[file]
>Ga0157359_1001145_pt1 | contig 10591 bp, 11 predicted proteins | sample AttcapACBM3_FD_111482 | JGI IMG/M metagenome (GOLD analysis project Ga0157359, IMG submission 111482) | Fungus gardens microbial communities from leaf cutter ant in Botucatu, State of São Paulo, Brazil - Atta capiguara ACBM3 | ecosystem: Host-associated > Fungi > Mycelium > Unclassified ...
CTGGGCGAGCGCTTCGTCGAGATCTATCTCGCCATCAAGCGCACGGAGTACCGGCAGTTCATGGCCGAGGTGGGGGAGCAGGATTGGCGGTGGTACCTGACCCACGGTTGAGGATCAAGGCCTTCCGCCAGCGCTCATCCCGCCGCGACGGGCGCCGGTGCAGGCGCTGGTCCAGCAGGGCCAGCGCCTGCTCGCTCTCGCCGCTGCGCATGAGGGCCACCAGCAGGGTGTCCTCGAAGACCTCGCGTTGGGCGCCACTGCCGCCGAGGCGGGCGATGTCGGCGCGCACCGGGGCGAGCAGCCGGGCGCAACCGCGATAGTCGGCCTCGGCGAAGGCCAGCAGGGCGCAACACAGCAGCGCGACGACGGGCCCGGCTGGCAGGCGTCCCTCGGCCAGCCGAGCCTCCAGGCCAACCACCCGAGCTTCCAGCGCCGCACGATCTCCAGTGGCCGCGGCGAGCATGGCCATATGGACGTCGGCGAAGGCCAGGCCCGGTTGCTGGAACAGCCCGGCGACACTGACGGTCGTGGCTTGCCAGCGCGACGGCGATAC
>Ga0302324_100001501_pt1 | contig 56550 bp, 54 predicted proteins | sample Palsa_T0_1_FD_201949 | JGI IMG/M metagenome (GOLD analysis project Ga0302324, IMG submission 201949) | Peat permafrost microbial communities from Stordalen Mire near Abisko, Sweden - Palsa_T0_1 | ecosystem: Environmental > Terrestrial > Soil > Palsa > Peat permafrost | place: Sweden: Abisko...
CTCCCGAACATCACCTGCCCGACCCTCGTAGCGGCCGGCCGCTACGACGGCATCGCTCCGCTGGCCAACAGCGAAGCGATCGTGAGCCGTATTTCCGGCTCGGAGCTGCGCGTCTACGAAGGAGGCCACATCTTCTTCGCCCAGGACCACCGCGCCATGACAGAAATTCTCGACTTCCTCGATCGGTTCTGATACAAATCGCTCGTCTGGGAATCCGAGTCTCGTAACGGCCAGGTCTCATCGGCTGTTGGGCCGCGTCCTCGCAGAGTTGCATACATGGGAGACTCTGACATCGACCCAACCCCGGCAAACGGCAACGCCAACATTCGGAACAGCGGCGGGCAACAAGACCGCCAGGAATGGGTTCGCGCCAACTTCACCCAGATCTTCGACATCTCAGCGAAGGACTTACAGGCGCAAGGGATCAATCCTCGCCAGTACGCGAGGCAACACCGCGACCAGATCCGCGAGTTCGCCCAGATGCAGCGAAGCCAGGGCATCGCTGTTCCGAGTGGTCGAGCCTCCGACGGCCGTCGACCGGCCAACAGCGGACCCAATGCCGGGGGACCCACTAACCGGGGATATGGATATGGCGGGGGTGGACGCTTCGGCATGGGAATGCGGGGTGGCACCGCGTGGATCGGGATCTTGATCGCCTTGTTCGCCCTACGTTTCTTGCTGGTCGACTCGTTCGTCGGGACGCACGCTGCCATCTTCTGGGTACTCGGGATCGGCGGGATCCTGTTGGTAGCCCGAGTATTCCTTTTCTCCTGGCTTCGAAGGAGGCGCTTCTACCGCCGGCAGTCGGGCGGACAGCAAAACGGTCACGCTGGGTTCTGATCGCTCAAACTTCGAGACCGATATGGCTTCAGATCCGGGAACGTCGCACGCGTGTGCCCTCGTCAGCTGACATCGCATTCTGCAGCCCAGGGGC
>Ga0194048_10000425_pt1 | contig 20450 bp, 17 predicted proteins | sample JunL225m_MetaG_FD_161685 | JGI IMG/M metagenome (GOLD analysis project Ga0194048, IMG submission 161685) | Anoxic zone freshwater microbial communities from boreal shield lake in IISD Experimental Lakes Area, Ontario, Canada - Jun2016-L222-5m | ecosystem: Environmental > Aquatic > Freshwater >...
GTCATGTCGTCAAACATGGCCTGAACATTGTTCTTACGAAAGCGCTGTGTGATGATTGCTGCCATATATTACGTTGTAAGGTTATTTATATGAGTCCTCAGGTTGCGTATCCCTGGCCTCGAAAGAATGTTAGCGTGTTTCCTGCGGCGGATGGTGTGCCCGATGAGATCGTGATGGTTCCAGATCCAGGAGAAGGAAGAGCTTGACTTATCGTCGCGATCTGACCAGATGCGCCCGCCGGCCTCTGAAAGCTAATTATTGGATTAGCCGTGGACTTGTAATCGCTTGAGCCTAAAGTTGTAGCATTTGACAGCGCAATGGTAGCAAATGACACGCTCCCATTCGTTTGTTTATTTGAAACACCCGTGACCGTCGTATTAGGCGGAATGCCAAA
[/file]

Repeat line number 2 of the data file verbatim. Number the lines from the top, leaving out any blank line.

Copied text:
CTGGGCGAGCGCTTCGTCGAGATCTATCTCGCCATCAAGCGCACGGAGTACCGGCAGTTCATGGCCGAGGTGGGGGAGCAGGATTGGCGGTGGTACCTGACCCACGGTTGAGGATCAAGGCCTTCCGCCAGCGCTCATCCCGCCGCGACGGGCGCCGGTGCAGGCGCTGGTCCAGCAGGGCCAGCGCCTGCTCGCTCTCGCCGCTGCGCATGAGGGCCACCAGCAGGGTGTCCTCGAAGACCTCGCGTTGGGCGCCACTGCCGCCGAGGCGGGCGATGTCGGCGCGCACCGGGGCGAGCAGCCGGGCGCAACCGCGATAGTCGGCCTCGGCGAAGGCCAGCAGGGCGCAACACAGCAGCGCGACGACGGGCCCGGCTGGCAGGCGTCCCTCGGCCAGCCGAGCCTCCAGGCCAACCACCCGAGCTTCCAGCGCCGCACGATCTCCAGTGGCCGCGGCGAGCATGGCCATATGGACGTCGGCGAAGGCCAGGCCCGGTTGCTGGAACAGCCCGGCGACACTGACGGTCGTGGCTTGCCAGCGCGACGGCGATAC